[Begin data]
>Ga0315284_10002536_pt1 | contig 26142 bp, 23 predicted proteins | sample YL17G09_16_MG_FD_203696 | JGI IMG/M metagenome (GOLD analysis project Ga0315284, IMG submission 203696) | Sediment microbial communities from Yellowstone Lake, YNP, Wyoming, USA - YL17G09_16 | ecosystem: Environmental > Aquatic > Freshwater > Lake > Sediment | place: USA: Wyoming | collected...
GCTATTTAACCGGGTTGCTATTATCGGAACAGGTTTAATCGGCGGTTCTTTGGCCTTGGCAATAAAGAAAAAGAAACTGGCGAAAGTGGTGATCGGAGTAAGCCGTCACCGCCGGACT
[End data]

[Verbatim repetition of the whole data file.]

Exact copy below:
>Ga0315284_10002536_pt1 | contig 26142 bp, 23 predicted proteins | sample YL17G09_16_MG_FD_203696 | JGI IMG/M metagenome (GOLD analysis project Ga0315284, IMG submission 203696) | Sediment microbial communities from Yellowstone Lake, YNP, Wyoming, USA - YL17G09_16 | ecosystem: Environmental > Aquatic > Freshwater > Lake > Sediment | place: USA: Wyoming | collected...
GCTATTTAACCGGGTTGCTATTATCGGAACAGGTTTAATCGGCGGTTCTTTGGCCTTGGCAATAAAGAAAAAGAAACTGGCGAAAGTGGTGATCGGAGTAAGCCGTCACCGCCGGACT